Writers such as Lee Child may be brand names these days, but the name of Frederick Forsyth is something special in terms of conveying a certain kind of thriller to the reader. The technical brilliance of his debut The Day of the Jackal
(with its forensically researched documentary style) virtually changed the face of the modern thriller, and its follow-up, the almost equally compelling The Odessa File
(dealing with the still all-too-current themes of the Arab-Israeli conflict and chemical weapons), demonstrated that Forsyth had forged a very individual style. Subsequently, The Dogs of War
utilised the author’s own African experiences, and his take on the ruthlessness of mercenaries and the corrupt states that employed them made for some blistering reading – that book was topical at the time, and has remained so. Frederick Forsyth admirers are aware that he can’t attain Olympian heights with every trip to the post, but know that he is always worth our attention.
As is the case with his new book, The Cobra, a globe-trotting thriller that evokes memories of the author's vintage work. Cultivated ex-CIA man Paul Devereux is handed a tough assignment: write finis to the lethal activities of the worst of the drug barons, and inflict damage on an industry that is worth billions per annum. He is given unlimited resources: money, weapons and manpower, and his ace-in-the-hole is the tough Calvin Dexter, who becomes executive officer of the new Project Cobra. It’s a highly dangerous business for everyone involved, and the team Devereux puts together is obliged to match in ruthlessness their pitiless drug-dealing opponents.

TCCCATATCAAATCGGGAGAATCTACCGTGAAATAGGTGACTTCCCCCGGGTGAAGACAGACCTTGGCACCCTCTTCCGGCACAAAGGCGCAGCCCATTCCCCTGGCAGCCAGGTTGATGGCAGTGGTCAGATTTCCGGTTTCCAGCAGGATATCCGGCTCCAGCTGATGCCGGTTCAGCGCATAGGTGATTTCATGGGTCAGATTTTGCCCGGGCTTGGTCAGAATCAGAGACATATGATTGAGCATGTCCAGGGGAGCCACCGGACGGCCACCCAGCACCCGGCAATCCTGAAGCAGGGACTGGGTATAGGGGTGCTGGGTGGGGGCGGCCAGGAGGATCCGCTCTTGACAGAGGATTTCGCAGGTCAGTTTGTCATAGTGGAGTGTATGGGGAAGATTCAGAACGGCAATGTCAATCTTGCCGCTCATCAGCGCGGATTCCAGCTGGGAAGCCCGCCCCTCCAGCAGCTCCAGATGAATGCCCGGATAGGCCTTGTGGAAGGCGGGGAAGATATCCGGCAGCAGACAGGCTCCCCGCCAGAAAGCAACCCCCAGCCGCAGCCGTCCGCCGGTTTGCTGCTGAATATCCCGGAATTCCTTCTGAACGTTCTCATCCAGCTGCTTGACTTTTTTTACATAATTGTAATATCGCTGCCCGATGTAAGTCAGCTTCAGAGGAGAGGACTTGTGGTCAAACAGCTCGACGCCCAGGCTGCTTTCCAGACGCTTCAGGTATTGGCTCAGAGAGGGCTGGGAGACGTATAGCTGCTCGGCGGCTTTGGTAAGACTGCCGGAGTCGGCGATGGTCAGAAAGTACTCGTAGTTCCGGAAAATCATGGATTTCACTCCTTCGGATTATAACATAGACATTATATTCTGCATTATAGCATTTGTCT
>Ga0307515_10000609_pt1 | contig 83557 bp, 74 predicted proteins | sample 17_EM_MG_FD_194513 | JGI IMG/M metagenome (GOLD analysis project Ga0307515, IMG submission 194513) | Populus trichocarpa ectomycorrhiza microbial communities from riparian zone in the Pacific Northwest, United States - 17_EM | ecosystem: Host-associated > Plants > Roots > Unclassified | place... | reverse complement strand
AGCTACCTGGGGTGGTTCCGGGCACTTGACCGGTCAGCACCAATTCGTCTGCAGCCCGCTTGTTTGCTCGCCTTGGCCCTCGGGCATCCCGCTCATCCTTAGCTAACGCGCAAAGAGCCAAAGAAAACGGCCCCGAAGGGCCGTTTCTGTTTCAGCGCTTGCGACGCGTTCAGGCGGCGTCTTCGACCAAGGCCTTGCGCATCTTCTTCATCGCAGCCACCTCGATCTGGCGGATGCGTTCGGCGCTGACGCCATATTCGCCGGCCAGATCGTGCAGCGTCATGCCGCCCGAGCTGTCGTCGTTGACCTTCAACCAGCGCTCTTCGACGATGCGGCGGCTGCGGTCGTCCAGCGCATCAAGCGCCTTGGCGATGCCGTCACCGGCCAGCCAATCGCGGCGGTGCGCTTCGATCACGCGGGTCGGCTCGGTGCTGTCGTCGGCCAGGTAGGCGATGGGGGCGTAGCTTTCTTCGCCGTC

With the customary massive panoply we expect from him, Forsyth reminds us how this kind of thriller should be delivered. --Barry Forshaw
--This text refers to an out of print or unavailable edition of this title.
creates a vividly cinematic picture of the worldwide cocaine trade. Forsyth has recharged his batteries, producing his most ambitious novel in years by reproducing the minutely organised detail of his most famous book." (Barry Forshaw Daily Express
"As ever with Forsyth, there is an impressive command of armed weaponry as well as an utterly believable story that moves along at a breakneck pace...Extraordinarily impressive." (Daily Mail
"Forsyth has produced his most ambitious book in years, reproducing the minutely organised detail of The Day of the Jackal
." (Good Book Guide
"This new blockbuster from one of the world's sharpest authors is everything a modern thriller should be and more!" (Bury Free Press